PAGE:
(Open Thread) There are very significant prosecution evidentiary problems ignored or misrepresented in the mainstream media. which will lead to an even larger explosion of violence if there is a not guilty verdict.
The comments to our coverage have been (mostly) informative, reflecting that readers are really on top of the issues. We don’t often do an ‘Open Thread’ just opening things up for reader comments, but we are now that we are (close) to done with the prosecution case, and likely to start hearing from defense witnesses next week.
I’m not making any predictions. I think the verdict could go either way at this stage, and if I had to put a wager on the table, it’s more likely that there will be a guilty finding on at least one of the counts. There is sufficient evidence, particularly after the prosecution medical expert witnesses, for a jury to find guilt, if the jury believes the prosecution witnesses and discounts whatever contrary experts the defense brings. The 9-minute video is still very powerful evidence. Conversely, there also is enough in dispute for a finding of reasonable doubt.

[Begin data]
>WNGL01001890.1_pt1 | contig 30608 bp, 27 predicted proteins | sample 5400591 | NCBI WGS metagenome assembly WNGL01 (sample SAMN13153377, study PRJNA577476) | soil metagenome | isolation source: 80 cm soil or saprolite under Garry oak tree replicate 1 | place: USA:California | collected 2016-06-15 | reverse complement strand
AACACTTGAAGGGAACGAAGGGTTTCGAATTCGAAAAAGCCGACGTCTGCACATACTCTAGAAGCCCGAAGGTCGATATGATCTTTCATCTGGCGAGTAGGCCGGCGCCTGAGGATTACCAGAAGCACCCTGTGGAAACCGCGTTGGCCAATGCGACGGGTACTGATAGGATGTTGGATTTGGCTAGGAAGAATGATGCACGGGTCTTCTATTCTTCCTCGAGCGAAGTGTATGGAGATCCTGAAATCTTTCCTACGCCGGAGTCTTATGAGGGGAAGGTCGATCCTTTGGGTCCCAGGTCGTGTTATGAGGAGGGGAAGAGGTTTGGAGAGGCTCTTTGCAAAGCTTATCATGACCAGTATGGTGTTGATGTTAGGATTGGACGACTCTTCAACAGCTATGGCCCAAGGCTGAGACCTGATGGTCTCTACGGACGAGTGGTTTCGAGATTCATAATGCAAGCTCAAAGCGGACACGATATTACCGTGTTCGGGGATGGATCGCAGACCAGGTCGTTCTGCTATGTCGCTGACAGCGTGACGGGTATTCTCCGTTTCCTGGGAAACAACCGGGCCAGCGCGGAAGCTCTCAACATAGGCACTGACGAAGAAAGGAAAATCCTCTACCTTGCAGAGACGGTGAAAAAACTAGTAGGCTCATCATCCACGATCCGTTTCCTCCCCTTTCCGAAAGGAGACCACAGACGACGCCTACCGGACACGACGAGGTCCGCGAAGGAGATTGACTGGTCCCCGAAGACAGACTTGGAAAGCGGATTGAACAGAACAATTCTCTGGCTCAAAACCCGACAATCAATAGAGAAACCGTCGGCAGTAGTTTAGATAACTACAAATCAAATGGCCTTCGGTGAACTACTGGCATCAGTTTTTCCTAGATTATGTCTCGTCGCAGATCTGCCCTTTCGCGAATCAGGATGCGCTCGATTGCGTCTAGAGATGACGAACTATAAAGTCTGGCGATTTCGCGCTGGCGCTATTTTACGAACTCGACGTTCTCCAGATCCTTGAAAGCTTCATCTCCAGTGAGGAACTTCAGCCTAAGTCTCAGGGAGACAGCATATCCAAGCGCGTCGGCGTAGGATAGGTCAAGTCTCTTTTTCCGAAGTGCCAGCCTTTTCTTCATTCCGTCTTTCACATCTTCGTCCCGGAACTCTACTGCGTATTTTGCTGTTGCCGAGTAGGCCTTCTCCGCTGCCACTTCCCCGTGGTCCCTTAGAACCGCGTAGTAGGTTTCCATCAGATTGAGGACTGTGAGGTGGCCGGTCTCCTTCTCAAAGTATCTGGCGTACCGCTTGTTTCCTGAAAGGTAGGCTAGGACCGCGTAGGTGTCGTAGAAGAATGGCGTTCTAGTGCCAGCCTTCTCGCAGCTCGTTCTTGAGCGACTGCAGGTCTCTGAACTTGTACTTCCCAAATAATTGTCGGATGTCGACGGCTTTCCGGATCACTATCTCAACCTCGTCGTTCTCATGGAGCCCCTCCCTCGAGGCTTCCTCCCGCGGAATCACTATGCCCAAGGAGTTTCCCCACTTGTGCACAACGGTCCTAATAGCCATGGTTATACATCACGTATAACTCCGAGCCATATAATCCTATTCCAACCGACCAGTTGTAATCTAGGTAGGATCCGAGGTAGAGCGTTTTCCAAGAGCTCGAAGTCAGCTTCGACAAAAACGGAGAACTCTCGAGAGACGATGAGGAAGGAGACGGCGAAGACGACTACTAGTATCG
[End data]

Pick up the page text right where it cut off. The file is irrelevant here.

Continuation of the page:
The jurors also know that the city and much of the nation will explode if there is a ‘not guilty’ verdict, and that they will be doxxed and their lives ruined.
What I can say with confidence is that as with the George Zimmerman trial, the public is being misinformed by the mainstream media that this is an open-and-shut case, and if Chauvin is found not guilty it’s because of systemic racism in society and the judicial system.